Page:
Ballard's smoking gun -- maybe he's right

Dateline: Mon 04 Jan 2010

Mayor Greg Ballard -- damned if he does, damned if he doesn't, but that's politics -- took quite a bit of heat recently over his decision to not support a ban of smoking in Indy bars and nightspots.

This is a toughie. The progressive argument says it is time for Indianapolis to get on the map; who wants to support a throwback city where smoke gets in your eyes every time you go out to have a drink in an adult watering hole? Besides all that, here's a testimonial: I lived, barely, and breathed, barely, in those smoke-filled newsrooms of the Star many years ago. One of the best actions ever taken by the paper was to banish smoking in the work area. The exception was a designated smoking room (as well as the publisher Gene Pulliam's office).

But the Libertarian in me, years later, had to respect the position of many bar owners -- adult businessmen and women, in other words -- who wanted to make their own decisions about their workplaces. (The weak link is the effect on employees of such establishments; I didn't want to work in a smoke-filled joint; why should they?)

Nonetheless, Ballard's refusal to back the smoking ban, allegedly despite throwing his support that way during his run for mayor, has been problematic.

Then comes Sunday's New York Times SundayStyles section, with its front page article: "Blowing Smoke At a Ban."

Seems New York, Chicago and other cities -- hello, Bloomington -- are chock-full of little clubs etc. that refuse to tow the line. In other words, patrons defy the law, and bar owners are complicit.

Here, in my opinion, are the key points put forth in the NYT article, written by Douglas Quenqua and published this past Sunday Jan 3:

"There is evidence that smoking bans outside New York City may also be losing their bite. USA Today reported last month that bars in Chicago and Honolulu as well as in Ohio and Virginia were openly defying bans."

(This comes after the writer documents the defiance taking place in NYC). Quenqua continues:

"Twenty-seven states and the District of Columbia have passed smoking bans that affect bars and restaurants. Smoking bans were popular a century ago but were all but repealed in the late 1920s, according to Christopher Snowden, the author of 'Velvet Glove, Iron Fist: A History of Anti-Smoking.'

"Most bans meet the same fate, Mr. Snowden said:

"'They usually end up with the same kind of passive resistance you see here.Its just the fact that you have a habit that won't go away,' he added."

Could it be that Ballard is the big picture thinker on this? He might well any rate, he's playing to the anti-nanny state crowd that is tired of being to eat only zero trans fats, without foi gras and no smoke, period.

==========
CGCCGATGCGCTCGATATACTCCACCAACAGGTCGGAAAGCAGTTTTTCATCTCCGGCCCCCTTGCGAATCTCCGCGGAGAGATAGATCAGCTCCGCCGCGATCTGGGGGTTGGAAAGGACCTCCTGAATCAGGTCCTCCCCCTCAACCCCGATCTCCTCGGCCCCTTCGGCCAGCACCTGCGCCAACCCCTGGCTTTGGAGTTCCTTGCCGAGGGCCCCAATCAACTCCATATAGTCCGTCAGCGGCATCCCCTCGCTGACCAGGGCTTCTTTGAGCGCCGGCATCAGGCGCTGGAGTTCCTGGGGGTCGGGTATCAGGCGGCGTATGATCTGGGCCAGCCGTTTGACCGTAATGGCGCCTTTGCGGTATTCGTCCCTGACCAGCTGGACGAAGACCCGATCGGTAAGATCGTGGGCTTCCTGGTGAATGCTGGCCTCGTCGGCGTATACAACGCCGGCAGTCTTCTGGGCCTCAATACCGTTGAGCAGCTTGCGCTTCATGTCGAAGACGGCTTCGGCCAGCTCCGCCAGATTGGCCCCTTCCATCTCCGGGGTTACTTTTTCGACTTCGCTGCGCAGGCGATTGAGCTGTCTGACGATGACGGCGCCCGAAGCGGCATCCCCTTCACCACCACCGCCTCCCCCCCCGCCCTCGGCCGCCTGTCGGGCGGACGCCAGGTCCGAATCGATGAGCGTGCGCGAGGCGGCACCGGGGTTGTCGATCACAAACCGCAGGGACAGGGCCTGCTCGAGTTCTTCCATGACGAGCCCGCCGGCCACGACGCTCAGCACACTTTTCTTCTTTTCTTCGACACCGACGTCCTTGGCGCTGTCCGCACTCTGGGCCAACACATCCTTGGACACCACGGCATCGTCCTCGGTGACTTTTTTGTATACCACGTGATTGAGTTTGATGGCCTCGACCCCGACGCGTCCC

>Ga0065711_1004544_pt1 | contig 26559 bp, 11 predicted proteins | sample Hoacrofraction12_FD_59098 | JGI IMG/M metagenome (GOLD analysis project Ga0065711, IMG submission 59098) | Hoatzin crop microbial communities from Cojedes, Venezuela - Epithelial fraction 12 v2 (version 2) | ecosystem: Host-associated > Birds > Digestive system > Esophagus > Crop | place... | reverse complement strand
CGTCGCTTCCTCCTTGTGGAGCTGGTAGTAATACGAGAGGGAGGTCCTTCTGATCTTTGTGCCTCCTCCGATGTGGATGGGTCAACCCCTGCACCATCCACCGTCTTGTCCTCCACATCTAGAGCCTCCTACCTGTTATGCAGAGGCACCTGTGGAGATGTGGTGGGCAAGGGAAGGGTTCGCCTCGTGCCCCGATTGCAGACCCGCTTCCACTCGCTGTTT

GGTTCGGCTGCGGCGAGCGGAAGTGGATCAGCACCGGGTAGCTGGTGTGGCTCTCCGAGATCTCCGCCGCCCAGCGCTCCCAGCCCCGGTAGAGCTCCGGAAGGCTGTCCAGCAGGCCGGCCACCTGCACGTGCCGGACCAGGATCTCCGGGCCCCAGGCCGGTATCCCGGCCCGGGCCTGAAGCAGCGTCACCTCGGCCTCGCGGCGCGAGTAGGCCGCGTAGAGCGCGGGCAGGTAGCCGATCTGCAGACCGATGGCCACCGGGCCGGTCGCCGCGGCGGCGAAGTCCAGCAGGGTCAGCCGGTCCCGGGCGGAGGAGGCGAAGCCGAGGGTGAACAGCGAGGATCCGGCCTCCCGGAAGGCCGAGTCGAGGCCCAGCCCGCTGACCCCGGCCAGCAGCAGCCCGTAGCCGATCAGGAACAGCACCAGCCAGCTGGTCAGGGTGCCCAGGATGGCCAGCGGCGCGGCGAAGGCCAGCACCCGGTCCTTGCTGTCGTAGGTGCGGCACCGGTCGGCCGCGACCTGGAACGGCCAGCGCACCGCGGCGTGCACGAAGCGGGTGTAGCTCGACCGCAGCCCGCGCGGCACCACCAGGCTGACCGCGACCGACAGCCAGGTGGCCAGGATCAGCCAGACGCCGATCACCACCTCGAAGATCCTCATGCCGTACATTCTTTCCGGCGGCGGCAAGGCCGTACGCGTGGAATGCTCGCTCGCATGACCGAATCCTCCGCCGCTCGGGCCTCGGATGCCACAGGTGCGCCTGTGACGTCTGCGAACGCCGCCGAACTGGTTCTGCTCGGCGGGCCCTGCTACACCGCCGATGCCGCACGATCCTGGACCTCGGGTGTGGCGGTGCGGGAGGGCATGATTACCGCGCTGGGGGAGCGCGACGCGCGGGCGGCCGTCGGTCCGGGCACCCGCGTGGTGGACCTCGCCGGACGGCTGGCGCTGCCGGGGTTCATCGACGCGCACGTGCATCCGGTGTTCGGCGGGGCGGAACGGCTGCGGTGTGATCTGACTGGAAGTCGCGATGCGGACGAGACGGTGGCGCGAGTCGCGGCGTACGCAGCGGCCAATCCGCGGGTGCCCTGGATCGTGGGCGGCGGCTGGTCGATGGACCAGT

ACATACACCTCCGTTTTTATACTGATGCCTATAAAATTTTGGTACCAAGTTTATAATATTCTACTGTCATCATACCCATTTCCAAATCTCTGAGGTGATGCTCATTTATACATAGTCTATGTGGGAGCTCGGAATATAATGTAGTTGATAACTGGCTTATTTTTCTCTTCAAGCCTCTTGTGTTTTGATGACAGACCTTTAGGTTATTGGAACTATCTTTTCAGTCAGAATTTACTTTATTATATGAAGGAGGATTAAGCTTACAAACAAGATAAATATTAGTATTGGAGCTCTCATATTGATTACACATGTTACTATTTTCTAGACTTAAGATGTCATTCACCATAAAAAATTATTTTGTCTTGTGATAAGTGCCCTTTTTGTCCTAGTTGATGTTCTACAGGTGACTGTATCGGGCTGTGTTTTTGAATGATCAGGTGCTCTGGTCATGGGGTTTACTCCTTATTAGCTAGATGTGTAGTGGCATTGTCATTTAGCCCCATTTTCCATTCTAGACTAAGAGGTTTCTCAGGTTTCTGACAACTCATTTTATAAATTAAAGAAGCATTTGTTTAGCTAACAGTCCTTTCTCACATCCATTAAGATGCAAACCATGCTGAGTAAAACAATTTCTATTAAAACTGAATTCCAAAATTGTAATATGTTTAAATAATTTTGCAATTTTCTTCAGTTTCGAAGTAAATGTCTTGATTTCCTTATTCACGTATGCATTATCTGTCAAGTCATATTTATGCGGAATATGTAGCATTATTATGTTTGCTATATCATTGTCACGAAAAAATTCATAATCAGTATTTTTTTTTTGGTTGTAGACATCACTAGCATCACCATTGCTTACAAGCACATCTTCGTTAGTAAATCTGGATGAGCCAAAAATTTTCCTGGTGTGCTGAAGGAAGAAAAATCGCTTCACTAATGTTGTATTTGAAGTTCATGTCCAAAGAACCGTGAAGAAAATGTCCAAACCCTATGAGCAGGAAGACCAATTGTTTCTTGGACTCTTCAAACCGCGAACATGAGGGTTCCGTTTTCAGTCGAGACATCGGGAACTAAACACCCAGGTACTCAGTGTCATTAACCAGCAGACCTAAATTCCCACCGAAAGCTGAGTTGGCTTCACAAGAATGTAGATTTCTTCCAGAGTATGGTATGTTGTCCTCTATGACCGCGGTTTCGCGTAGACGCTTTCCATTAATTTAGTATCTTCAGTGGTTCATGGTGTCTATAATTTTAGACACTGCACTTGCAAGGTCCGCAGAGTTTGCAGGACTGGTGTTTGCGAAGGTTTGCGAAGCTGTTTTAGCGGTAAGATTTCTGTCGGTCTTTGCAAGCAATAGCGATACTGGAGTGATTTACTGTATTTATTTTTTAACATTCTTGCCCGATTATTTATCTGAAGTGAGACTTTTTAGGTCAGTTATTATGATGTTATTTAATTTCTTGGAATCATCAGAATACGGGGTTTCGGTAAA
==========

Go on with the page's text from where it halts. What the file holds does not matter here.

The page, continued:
hendy [Member] said:

Ballard's on the wrong side of this one. Health counts, and he's voting against it. This said from a smoker since 1968.

I understand freedom, and I understand the twits that believe we have a nanny state. There is no such thing. There is only the resistance of the boorish to the health needs of others. Remember the seat belt crowd? Why didn't we just them all drunk and let them take themselves out, darwin-style?

Commit suicide in your own favorite way, but don't foist it up on others. It takes no brains to understand what second-hand smoke does. Only a fool fails to understand how non-smokers and those allergic simply cannot go into places like the Slippery Noodle because it makes them ill. It hurts some people immediately; it hurts most in a little while, and it drains your wallet of subsidized health costs in finality. That's the short-sightedness of it all. Bah.

2010-01-04 23:44:30

Tell The Truth [Member] said:

Hendy for Mayor.

Ruth, whether he's right or wrong is barely the point. I sat in a room during that campaign, full of neighborhood activists, and he promised he'd support a full ban. He did not equivocate.

His flip-flop on an issue like this, was just plain stupid. Save the flips for issues on which you can get some traction.

Our amateur hour mayor is a joke.

Don't give me the "bar owners don't want government in their business" argument. To operate their bars, they have government up to their armpits: for liquor licenses, health and safety issues, and if they have kitchens, even more regulations.

And, regardless what you hear, wherever this has been done with a full bank, business has not suffered. California did it in 1979. And by most actuarial charts, guess which state has the cleanest lungs, therefore, potentially, lower health care costs on that score?

I am Libertarian on many things, too. This is a health issue, purely and simply. Your right to enjoy cigarettes, if you do, ends at the point where my lungs must absorb it in a pubic place. And anywhere that has to get 15 govt. permits to open its door, and remain in govt. good graces to stay open, is a public place.


2010-01-05 22:53:27

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